NAUGATUCK — Massachusetts Air National Guard Major Matt Woodfield remembers clutching an American flag outside his grandfather’s computer shop on Church Street and staring in awe.
Two A-10 fighter jets zoomed overhead on Memorial Day. Engines thundered. The audience roared. It was miraculous spectacle for a boy who idolized “Goose” and “Maverick,” characters in the 1986 Hollywood blockbuster “Top Gun.”
Fast-forward 25 years: Woodfield goes by his own call-sign, “Rolexx,” a name for which there is a long explanation but was given to him as a joke for his propensity to be late.
The 34-year-old married father of three is an instructor pilot at the 131st Fighter Squadron based at Barnes Air National Guard base in Westfield, Mass.
On Monday, he will be back in Naugatuck, albeit for about five seconds. Woodfield and another pilot with local ties will fly F-15C Eagles over the Naugatuck Memorial Day parade.
“It will be awesome to do the very thing that made me want to be a fighter pilot in the first place,” he said.
Woodfield, of Longmeadow, Mass., has been on active duty for 12 years, most of which has been with the U.S. Air Force. A military career had been a longtime dream of the 1999 Naugatuck High School graduate, as has been an opportunity to fly over his hometown. He will be flying over parades in Naugatuck, Kent, Southbury, Torrington and Norfolk on Monday. He will be in a one-man cockpit, as will another pilot, Lt. Col. Dave Halasi-Kun, who grew up in New Milford and whose family lives in Kent.
This will be Woodfield’s first time flying over his old stomping grounds and a dream come true, he said. When he saw the fighter jets 25 years ago, he thought, “Wouldn’t it be cool to do that one day?”
One summer between second and third grade, he spent a month in Virginia, where his aunt and uncle took him to see an air show at Langley Air Force in Hampton, Va. He sat in the cockpits of F-15s and F-16s and again saw jets fly overhead. He spoke to pilots. He was hooked.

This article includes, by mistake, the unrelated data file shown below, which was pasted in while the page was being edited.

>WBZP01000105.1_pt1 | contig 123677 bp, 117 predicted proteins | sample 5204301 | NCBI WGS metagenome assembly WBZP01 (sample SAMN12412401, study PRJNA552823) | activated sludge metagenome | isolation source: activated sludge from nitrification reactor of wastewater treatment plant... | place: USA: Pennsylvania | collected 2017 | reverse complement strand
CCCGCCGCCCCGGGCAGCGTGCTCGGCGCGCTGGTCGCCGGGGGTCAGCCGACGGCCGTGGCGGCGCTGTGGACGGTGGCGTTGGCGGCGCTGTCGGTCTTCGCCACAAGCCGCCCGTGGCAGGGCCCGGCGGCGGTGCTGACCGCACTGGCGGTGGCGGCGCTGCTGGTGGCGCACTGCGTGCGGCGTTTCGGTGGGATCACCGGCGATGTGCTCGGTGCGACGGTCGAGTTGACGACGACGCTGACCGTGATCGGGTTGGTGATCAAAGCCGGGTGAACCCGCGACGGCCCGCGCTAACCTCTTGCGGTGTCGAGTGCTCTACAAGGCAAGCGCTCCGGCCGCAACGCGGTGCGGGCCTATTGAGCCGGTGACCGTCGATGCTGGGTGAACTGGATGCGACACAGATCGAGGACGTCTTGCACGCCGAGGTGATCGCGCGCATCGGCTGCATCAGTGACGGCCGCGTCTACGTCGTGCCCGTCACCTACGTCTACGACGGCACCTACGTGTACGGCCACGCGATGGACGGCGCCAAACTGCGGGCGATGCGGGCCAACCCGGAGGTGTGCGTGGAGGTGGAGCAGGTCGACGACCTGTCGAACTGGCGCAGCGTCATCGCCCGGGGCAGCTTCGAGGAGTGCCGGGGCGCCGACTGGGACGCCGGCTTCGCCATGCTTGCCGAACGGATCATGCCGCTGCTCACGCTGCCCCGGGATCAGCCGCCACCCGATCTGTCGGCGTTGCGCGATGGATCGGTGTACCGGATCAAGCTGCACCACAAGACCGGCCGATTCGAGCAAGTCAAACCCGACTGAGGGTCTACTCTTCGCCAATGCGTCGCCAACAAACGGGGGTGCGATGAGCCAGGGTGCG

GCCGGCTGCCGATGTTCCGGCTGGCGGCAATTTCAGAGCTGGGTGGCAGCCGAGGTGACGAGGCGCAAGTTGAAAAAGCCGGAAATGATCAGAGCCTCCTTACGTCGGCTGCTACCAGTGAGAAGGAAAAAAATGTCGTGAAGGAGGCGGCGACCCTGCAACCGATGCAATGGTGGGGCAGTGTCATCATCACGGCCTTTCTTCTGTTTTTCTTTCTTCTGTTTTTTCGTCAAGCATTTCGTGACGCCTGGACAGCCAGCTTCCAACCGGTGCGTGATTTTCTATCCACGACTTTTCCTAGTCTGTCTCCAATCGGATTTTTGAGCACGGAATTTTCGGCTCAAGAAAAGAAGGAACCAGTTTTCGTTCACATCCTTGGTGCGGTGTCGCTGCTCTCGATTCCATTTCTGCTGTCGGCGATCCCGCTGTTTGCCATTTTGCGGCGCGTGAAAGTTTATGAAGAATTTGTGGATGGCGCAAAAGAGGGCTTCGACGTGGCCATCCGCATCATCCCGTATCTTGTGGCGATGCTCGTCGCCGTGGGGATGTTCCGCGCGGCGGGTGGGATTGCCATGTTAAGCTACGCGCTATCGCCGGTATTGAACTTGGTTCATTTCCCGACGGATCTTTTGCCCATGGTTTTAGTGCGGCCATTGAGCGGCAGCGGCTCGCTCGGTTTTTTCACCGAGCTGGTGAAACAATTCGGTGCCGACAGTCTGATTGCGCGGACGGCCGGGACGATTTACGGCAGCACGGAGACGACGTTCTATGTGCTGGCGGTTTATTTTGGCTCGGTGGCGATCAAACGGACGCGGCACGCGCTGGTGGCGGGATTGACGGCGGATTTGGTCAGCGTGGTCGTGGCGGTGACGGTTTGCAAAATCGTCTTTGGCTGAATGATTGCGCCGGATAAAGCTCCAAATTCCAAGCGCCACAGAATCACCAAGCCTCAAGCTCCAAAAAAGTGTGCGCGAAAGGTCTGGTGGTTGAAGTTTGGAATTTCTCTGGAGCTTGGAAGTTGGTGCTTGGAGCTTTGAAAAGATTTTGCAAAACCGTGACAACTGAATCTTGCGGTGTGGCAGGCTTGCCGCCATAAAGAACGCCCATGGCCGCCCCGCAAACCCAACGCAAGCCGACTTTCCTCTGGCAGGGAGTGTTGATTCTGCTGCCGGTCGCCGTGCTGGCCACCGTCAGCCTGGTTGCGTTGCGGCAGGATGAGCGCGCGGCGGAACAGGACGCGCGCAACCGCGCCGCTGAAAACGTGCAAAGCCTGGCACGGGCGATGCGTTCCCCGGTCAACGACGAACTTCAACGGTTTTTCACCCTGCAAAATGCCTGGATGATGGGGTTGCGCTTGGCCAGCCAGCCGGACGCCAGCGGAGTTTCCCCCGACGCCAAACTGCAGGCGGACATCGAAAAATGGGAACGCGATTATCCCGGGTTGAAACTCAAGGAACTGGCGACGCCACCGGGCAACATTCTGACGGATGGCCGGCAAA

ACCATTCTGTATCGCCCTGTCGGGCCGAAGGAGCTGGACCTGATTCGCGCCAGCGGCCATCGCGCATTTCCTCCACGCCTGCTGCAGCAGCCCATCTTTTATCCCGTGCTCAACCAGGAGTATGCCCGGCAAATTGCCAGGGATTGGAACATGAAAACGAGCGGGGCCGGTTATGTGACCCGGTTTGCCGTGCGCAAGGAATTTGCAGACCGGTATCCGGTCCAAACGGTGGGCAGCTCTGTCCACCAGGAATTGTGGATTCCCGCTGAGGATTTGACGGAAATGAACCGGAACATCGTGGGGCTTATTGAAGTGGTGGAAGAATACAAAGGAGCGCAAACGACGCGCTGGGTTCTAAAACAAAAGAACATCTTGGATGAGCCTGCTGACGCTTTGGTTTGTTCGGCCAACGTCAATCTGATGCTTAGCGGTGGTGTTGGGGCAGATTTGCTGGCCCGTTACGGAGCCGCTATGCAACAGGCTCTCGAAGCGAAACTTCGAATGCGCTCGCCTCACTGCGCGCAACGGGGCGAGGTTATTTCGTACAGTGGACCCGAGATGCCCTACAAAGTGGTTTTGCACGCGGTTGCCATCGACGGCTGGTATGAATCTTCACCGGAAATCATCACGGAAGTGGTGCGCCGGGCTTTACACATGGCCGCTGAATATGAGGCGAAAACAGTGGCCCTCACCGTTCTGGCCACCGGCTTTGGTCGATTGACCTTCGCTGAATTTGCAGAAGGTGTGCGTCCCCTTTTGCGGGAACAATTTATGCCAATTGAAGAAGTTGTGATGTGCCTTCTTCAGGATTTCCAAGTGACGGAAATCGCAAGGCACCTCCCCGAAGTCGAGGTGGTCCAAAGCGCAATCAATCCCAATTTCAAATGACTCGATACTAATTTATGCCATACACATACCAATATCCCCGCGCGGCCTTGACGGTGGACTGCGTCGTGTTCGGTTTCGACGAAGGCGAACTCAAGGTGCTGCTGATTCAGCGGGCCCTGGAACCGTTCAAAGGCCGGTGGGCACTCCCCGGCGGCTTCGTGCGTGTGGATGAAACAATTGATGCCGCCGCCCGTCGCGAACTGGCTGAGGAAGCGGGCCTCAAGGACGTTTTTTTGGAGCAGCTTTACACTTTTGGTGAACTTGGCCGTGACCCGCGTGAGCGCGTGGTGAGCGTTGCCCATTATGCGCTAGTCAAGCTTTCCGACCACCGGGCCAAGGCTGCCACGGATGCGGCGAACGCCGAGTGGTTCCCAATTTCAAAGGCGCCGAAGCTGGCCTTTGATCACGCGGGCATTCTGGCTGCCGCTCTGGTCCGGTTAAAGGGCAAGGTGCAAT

Midway through high school, Woodfield started thinking hard about his future. He knew it would involve military service.
A National Honor Society student at the top of his class, Woodfield, grandson of late former Burgess Bob Woodfield, was accepted to the U.S. Military Academy at West Point, N.Y., and the U.S. Naval Academy in Annapolis, Md. But Woodfield was a standout swimmer and chose to attend the University of Massachusetts in Amherst, Mass. on an ROTC scholarship that allowed him to swim for the Division 1 program.
The attacks on the World Trade Center and Pentagon on Sept. 11, 2001 happened three weeks into his junior year.
“Watching the events unfold that day and in the coming weeks really made me focus on this as my career,” he said.
Woodfield was commissioned as a second lieutenant in the Air Force the same week he graduated college. He spent 10 months working at Langley Air Force Base, the same one he visited as a child, while waiting to deploy to flight school.
From there, it was off to Moody Air Force Base in Georgia where he learned to fly a 10-6 turbo propeller before shipping off again for six months to Del Rio, Texas, where he got his wings after six months of flying a 10-38 Talon, the same plane the “bad guys” used in “Top Gun,” he said.
He went back to Georgia for three months of “dogfighting” school and then spent seven months flying an F-15 in Panama City, Fla. After three years back at Lagley in Virginia, and more than two years as an instructor in Panama City, Woodfield was shipped to Okinawa in Japan, where he served as an operational front squadron instructor.
In between, he went to Air Force weapons school in Las Vegas, which is the Air Force’s version of the Navy’s actual Top Gun program. He became a chief instruction pilot for a front line squadron for two years in England. Almost two years ago, he moved back to the States, where he transferred to the National Guard in Massachusetts.
Most of his time on base is spent in combat training, which Woodfield typically leads. He has flown throughout Asia, Austria, portions of the Middle East and all throughout Europe and the United States. Last year, his squadron was called upon by the Pentagon to fly additional aircraft to the Baltic states in support of the NATO countries. He has never seen direct combat.
“This can be a great career for anyone who wants to see the world and not be tied to a desk all the time,” he said.
Like most military members, Woodfield has a few stories of heartache. The most difficult for him occurred Aug. 27, when Woodfield’s friend and mentor, Lt. Col. Morris “Moose” Fontenot, died when his plane crashed in Virginia while on a flight to New Orleans for a routine radar upgrade.
On this Memorial Day, Fontenot will be on Woodfield’s mind, as will all who gave their lives for this country.
“One of the things that gets lost in the parades sometimes is the true meaning of Memorial Day,” Woodfield said. “Being able to fly over the towns in Connecticut and a handful of others in Massachusetts for Memorial Day is a way to pay respect to vets who have flags draped over their graves or posted at their respective grave sites. It’s a humbling experience, and I’m proud to be able to do that.”